The security deposit does not automatically become the landlord’s property. They are merely held by the landlords in trust, to be used only when the law allows and only for the purposes allowed deductions.

States vary greatly on what exactly can be deducted from a security deposit at the end of a tenancy. The most common reasons for deductions are unpaid rent and damages to the premise beyond “ordinary wear and tear”, but some states allow for deductions for a variety of other reasons.

Note: the below table only addresses state laws. Always check with county or city housing codes for additional requirements.

State Deductions Allowed
Alabama
  • Rent owed
  • Cost of repairs for damage beyond normal wear and tear
Alaska
  • Rent owed
  • Cost of repairs for damage beyond normal wear and tear
  • Compensation for losses suffered by the landlord as a result of a tenant’s noncompliance
Arizona
  • Rent owed
  • Cost of repairs for damage beyond normal wear and tear
  • Compensation for losses suffered by the landlord as a result of a tenant’s noncompliance
Arkansas
  • Rent Owed
  • Compensation for losses suffered by the landlord as a result of a tenant’s noncompliance with the rental agreement
California
  • Ren owed
  • Cost of repairs for damage beyond normal wear and tear
  • Cleaning costs (apply only to tenancies beginning after January 1, 2003)
  • Any future debts established under the rental agreement to restore, replace, or return personal property
Colorado
  • Rent owed
  • Abandonment of the premises
  • Unpaid utility charges
  • Cost of repairs for damage beyond normal wear and tear
  • Cleaning services hired by the tenant
Connecticut
  • Compensation for losses suffered by the landlord as a result of tenant’s noncompliance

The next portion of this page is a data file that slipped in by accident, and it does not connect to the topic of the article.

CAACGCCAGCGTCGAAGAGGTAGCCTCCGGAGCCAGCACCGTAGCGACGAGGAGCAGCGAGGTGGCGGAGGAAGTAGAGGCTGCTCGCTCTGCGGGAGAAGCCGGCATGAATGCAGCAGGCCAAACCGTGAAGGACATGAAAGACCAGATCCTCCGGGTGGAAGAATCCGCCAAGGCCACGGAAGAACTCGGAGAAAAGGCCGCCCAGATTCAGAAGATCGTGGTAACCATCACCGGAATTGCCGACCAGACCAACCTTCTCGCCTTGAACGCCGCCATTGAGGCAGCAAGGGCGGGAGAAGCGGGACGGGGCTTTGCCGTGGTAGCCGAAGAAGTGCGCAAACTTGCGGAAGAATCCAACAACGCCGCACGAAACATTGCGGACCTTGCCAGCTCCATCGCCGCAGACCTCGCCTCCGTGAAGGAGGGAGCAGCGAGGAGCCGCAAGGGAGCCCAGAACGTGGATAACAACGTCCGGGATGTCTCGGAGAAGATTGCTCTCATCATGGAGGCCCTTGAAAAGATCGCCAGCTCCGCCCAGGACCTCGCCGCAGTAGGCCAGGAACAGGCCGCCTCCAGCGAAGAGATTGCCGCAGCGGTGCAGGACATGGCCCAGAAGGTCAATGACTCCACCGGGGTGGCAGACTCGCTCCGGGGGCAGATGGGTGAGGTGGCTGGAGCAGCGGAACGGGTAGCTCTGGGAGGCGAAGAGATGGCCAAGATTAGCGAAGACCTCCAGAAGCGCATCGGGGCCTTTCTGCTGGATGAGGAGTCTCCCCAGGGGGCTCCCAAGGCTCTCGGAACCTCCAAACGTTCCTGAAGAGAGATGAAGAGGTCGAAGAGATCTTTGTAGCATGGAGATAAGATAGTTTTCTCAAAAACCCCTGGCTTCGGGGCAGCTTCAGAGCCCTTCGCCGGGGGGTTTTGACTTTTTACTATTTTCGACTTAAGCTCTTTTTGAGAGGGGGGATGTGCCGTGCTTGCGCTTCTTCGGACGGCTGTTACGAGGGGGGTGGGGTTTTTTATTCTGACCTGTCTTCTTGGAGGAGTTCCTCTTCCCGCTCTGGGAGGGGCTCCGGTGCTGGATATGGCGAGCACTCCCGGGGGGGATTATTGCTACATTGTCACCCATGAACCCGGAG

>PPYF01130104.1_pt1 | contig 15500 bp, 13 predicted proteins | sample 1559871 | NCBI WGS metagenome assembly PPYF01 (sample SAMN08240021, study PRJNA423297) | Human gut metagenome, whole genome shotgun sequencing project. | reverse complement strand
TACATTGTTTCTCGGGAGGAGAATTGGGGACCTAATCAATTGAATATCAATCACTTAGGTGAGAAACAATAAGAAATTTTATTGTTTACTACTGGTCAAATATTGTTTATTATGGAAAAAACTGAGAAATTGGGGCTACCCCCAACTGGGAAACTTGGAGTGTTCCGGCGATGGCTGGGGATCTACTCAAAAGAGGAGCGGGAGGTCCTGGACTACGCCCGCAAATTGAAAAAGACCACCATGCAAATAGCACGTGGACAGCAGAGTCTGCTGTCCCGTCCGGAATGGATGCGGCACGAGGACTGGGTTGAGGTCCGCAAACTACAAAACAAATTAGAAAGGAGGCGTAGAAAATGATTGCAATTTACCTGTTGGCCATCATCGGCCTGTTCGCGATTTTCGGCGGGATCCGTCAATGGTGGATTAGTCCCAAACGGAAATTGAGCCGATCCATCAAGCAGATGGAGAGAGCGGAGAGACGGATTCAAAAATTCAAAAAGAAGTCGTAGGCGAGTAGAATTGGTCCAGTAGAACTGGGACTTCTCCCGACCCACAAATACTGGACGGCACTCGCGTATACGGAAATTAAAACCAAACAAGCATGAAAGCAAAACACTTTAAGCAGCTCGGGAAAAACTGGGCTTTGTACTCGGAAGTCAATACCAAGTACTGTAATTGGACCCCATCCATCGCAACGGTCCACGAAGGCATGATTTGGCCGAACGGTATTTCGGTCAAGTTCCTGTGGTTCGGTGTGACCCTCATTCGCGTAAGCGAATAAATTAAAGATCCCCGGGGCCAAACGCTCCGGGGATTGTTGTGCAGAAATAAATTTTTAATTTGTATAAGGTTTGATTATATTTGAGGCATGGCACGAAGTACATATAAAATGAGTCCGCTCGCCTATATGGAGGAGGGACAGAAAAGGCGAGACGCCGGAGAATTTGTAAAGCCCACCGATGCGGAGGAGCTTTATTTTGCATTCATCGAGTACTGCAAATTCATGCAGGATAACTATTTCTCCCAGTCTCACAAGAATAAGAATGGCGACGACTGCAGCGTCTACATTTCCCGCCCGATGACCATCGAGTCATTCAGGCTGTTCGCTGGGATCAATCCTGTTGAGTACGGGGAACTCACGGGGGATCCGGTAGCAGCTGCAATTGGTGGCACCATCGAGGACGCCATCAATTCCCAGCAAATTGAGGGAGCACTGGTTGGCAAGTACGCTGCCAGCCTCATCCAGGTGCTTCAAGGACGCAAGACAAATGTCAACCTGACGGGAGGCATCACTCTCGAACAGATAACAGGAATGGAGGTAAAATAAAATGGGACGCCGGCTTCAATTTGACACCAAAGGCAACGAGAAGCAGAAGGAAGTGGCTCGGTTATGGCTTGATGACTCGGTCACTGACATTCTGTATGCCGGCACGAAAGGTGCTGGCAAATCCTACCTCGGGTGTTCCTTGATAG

Delaware
  • Rent owed
  • Cost of repairs for damage beyond normal wear and tear
  • Renovation and re-entry expenses
  • Pet damage
Florida
  • Cost of repairs for damage beyond normal wear and tear
Georgia
  • Rent owed or fees for late payment
  • Abandonment of the premises
  • Unpaid utility charges
  • Cost of repairs for damage beyond normal wear and tear
  • Cleaning services hired by the tenant
  • Unpaid pet fees
  • Actual damages
Hawaii
  • Unpaid Rent
  • Unreturned keys
  • Cleaning costs
  • Compensation for losses incurred by the landlord due to the abandonment of the rental unit
  • Compensation for losses incurred by the landlord resulting from the tenant’s fault
  • Pet damage
  • Unpaid utilities
Idaho
  • Incidents specified in the deposit arrangement
Illinois
  • Rent owed
  • Cost of repairs for damage beyond normal wear and tear
  • Cost for landlord labor after vacating the rental unit
  • Cleaning costs
  • Other costs associated with breach of lease agreement
Indiana
  • Rent owed
  • Cost of repairs for damage beyond normal wear and tear
  • Unpaid utilities
  • Sewer charges
  • Other obligations under the rental agreement
Iowa
  • Rent owed
  • Cost of repairs for damage beyond normal wear and tear
  • Expenses that result from a landlord recovering possession of the rental property that a tenant has refused to surrender or vacate
  • Other monies due under the rental agreement
Kansas
  • Rent owed
  • Damages and or other legally allowable charges under the rental agreement
Kentucky
  • Rent owed
  • Compensation for losses incurred by the landlord resulting from the tenant’s noncompliance
Louisiana
  • Rent Owed
  • Unpaid utility bills
  • Charges associated with abandonment of the rental unit
  • Cost of repairs for damage beyond normal wear and tear
Maine
  • Costs of storing and disposing of unclaimed property
  • Rent owed
  • Nonpayment of utility charges
Maryland
  • Rent owed
  • Cost of repairs for damage in excess of normal wear and tear
Massachusetts
  • Unpaid rent